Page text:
If your name is listed, that might mean it was still being registered on or after the time when you moved in. And since the LL has not offered renewals, while you might still have RS protections, any rent increases would be invalid. (if not RS, then as a M2M tenant, rent increases can take place with proper advance notice.)

You have to look at previous registrations, any attempt to deregulate, legal or not, any physical changes in the apt or building.

It would likely apply to the entire apartment, but just your room. And possibly this would not make this person the legal tenant. A sublet does not become a prime tenant. (you never said if the sublet had the LL's approval or not).

As for your status, even if the LL did not approve the sublet, the LL's remedy would be to send you a Notice to Cure. If you went away for a time for reasons such as work, then you have a right to return. If rent has been paid to the LL and there is no possessory judgment against you, then you still are the primary tenant.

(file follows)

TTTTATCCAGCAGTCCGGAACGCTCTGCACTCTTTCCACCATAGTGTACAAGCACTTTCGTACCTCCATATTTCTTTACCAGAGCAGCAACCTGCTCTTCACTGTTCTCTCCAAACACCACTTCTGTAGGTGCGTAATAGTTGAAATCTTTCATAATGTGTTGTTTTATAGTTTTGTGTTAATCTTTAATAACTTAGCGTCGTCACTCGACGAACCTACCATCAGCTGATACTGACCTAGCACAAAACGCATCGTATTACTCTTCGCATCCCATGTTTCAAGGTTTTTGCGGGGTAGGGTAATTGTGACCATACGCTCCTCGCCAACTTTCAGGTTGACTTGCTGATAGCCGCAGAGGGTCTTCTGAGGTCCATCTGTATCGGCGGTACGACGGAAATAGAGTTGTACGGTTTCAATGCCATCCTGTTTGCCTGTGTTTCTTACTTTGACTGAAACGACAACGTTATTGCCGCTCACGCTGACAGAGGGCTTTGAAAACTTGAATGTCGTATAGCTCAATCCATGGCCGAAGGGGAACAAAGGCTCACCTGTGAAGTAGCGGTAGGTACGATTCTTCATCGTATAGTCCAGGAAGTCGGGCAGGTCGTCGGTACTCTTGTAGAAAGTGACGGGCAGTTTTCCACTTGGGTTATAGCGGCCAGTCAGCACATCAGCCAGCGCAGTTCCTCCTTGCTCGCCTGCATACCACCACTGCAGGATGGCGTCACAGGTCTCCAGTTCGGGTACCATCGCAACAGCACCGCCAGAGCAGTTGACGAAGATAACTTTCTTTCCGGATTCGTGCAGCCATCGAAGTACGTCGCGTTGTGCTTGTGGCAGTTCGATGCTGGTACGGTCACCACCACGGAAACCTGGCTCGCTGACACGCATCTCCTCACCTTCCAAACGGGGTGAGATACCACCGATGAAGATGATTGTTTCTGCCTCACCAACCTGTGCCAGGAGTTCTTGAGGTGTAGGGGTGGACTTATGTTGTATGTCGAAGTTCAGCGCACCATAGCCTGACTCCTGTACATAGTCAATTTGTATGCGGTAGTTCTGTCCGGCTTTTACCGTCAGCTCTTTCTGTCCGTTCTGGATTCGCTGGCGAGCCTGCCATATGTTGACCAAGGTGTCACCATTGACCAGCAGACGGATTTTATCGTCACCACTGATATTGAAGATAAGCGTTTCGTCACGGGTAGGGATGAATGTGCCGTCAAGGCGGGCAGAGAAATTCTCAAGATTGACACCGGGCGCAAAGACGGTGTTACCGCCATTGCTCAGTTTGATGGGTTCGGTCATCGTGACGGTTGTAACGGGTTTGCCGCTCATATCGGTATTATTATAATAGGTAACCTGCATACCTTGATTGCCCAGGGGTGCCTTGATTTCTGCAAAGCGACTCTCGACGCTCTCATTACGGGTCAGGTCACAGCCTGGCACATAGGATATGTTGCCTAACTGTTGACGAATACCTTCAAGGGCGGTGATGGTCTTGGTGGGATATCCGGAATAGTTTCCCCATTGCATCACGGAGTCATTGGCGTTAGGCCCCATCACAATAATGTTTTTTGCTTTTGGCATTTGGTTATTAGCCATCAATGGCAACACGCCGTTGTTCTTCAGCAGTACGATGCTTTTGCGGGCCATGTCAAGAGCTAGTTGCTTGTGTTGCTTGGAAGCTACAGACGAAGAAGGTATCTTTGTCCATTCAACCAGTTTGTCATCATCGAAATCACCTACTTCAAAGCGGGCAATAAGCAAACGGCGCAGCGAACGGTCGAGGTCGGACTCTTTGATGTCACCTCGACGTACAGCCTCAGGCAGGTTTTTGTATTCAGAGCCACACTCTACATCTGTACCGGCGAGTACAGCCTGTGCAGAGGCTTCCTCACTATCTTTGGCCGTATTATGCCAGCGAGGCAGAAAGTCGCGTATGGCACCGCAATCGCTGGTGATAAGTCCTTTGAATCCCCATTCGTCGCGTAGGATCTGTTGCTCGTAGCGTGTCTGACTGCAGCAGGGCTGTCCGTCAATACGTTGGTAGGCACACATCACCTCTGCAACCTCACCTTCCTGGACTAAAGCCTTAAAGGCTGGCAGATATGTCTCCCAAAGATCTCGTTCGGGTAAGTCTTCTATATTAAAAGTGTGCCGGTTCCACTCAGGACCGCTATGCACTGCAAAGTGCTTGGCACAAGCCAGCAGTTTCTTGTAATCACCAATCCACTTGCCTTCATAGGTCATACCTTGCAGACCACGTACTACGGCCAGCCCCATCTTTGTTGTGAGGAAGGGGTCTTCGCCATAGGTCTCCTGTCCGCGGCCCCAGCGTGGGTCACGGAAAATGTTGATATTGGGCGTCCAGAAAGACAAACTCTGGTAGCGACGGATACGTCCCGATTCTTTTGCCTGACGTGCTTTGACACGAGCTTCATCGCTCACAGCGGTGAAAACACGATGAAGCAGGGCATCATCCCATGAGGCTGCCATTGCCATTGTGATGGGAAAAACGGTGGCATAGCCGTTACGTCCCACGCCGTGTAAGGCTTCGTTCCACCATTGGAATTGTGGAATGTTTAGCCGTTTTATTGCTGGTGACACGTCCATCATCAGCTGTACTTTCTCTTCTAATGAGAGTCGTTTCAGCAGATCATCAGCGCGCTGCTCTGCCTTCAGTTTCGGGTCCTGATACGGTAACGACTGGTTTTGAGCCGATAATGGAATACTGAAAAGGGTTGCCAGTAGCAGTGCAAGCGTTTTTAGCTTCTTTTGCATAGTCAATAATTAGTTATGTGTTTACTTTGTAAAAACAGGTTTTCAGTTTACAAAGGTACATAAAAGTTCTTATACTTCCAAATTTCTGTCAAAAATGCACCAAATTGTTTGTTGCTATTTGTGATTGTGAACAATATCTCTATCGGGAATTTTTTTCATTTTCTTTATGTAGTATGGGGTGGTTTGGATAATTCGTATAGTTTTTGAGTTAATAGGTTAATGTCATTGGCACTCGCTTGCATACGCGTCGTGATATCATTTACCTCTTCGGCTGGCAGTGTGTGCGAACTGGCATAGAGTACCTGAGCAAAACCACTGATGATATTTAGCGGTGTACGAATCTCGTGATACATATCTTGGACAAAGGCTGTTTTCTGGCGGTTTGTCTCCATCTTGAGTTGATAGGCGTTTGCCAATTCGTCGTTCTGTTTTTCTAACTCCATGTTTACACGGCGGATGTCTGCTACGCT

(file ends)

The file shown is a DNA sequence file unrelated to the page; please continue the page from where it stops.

That the other rommmates don't want you back, is irrelevant. It's not their decision. If you have the lease for the entire apartment, then you can move back in IMHO, just don't engage in self-help against the tenant in your room.

As the primary tenant and subject to any agreements you made, it's your call who is or is not your roommate.

This is starting to get complicated. At some point you might wish to consult with a tenant attorney. (be aware that some tenant attorneys will not help to get another tenant out).
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Re: Subtenant refusing to vacate my apartment so I can move